In the past week, the U.S. Department of Labor (DOL) has issued new final rules that provide greater flexibility to retail industry employers that want to claim an overtime exemption for employees who receive at least half of their compensation through commissions, and that permit employer’s to use a “fluctuating work week” method of payment even if it pays employees periodic bonuses or similar payments, including commissions, premium pay or hazard pay, in addition to a set weekly salary.
Rule Regarding “Retail Concept”
Provisions in the Fair Labor Standards Act (FLSA) allow employers in retail and service industries to treat employees paid primarily on a commission basis as exempt from overtime. In 1961, the DOL introduced as an interpretive rule, a lengthy but non-exhaustive list of 89 types of establishments that it viewed as lacking a “retail concept” that, therefore, could not claim the exemption for commissioned employees. In the same interpretive rule, it also included a separate non-exhaustive list of 77 types of establishments that “may be recognized as retail.” In 1970, the DOL added another 45 establishments that it viewed as lacking a “retail concept.” The list of establishments that lack a “retail concept” included businesses in various industries such as dry cleaners, tax preparers, laundries, roofing companies, travel agencies, blue printing and photostating establishments, stamp and coupon redemption stores, and telegraph companies. The “may be” retail list included establishment in industries such as coal yards, fur repair and storage shops, household refrigerator service and repair shops, masseur establishments, piano tuning establishments, reducing establishments, scalp-treatment establishments, and taxidermists.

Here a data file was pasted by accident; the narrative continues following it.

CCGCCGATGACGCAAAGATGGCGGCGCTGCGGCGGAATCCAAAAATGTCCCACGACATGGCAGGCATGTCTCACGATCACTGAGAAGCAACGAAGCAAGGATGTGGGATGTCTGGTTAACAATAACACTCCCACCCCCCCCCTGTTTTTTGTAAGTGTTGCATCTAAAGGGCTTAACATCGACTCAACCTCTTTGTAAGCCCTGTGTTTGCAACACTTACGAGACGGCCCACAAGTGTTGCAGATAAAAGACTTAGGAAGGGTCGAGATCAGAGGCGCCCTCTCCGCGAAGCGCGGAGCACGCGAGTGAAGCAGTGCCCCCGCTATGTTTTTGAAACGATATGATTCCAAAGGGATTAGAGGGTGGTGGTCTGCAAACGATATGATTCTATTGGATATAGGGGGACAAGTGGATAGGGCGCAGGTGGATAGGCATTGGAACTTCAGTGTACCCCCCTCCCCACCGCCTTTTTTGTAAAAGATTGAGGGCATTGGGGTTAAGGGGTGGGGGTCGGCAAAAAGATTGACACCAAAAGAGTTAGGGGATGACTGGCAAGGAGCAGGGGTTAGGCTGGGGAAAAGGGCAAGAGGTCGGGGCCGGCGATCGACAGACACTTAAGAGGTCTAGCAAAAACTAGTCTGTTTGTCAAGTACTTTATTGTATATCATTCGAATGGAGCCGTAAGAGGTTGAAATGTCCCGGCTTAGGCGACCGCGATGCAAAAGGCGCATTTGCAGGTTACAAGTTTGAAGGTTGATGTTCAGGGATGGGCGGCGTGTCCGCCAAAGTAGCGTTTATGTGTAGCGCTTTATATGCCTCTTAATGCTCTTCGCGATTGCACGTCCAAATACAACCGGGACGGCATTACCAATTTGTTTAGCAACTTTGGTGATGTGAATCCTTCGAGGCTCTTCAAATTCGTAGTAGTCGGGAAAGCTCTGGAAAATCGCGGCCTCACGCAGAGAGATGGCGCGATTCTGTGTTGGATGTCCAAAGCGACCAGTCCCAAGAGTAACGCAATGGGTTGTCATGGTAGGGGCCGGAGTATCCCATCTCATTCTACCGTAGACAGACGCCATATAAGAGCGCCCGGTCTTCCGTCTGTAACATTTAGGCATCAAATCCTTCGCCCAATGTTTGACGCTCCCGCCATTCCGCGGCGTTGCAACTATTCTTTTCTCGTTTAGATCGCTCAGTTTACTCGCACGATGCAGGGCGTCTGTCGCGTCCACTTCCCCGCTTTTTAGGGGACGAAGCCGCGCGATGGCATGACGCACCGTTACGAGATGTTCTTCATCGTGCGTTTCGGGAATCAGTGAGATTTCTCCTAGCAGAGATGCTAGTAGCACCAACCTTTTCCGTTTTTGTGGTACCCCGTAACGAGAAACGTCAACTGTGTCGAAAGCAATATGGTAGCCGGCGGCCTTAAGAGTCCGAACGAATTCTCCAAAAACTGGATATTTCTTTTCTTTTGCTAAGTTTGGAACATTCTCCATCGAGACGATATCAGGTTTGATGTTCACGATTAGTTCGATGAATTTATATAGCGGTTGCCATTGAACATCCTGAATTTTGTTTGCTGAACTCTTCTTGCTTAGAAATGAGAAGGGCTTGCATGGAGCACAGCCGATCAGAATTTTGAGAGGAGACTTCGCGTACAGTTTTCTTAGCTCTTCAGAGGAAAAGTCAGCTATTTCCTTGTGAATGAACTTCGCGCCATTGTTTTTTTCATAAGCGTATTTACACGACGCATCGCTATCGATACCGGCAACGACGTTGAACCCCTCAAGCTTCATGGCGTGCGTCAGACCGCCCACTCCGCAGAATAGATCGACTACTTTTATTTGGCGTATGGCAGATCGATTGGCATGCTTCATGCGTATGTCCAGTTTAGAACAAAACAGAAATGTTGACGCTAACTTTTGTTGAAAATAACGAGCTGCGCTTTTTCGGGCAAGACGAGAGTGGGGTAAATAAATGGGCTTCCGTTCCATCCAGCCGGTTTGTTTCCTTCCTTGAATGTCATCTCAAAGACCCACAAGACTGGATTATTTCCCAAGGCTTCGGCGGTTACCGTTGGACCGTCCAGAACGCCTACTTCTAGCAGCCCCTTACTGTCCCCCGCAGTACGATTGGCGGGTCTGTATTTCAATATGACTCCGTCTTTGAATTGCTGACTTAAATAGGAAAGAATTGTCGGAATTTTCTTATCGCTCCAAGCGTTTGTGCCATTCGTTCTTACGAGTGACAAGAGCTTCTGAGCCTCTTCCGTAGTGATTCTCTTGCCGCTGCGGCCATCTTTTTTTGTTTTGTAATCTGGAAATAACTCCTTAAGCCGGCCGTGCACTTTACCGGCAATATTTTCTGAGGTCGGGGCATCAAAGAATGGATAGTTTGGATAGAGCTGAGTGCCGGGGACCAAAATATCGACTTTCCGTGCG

On May 19, 2020, the DOL withdrew both lists. Going forward, the DOL will apply the same analysis to all establishments to determine whether they have a retail concept and qualify as retail or service establishments (if they sell goods or services to the general public and if they serve the everyday needs of the community in which they are located), permitting establishments in industries that had been on the non-retail list to assert that they do, in fact, have a retail concept and, if they meet the existing definition of retail and other criteria, to qualify for the exemption. The added flexibility will permit industries that had been on the “no retail concept” list to consider whether a commission-based pay arrangement is appropriate for its employees. The DOL believes that a more flexible, fact-based analysis is better suited to account for newly developed industries as well as developments in industries over time regarding whether companies are retail or not.
On May 20, 2020, the DOL announced a final rule that will give employers greater flexibility to use the fluctuating workweek method of calculating overtime pay for salaried, nonexempt workers whose hours vary from week to week. The fluctuating workweek method is an alternative to the Fair Labor Standards Act’s regular method of calculating overtime pay, under which employees are paid an hourly wage and receive 1.5 times their regular rate of pay for overtime hours. To use the fluctuating workweek method, employees’ hours actually have to change week to week, and employees must receive a fixed salary even when they work less than their regularly scheduled hours. Additionally, there must be a clear understanding between the business and employees about how workers are paid. With this method, an employee who is entitled to overtime pay receives a fixed weekly salary, which is divided by the number of hours the employee actually worked in the week to determine the week’s base hourly rate. The employee will then receive an additional 0.5 times their base rate for each hour worked beyond 40 in the workweek.
Prior to the new rule, employers generally could not use the fluctuating workweek method to calculate overtime pay for employees who receive pay such as bonuses and other incentive-based pay in addition to the guaranteed salary. Under the amended Rule, employers can pay bonuses, premium payments or other additional pay, such as commissions and hazard pay, to employees without jeopardizing their ability to use the fluctuating workweek method of compensation. Employers must keep in mind, however, that any compensation that is paid in addition to the fixed salary under the fluctuating workweek method will still have to be included in the regular rate of pay for overtime calculations.
It is also important to check state law before utilizing a fluctuating workweek method. Some states, such as Alaska, California, New Mexico and Pennsylvania, do not allow employers to use the fluctuating workweek method at all, and other states have not addressed its use.
If you have any questions, please contact Nancy Abrams at email@example.com or (215) 241-8894.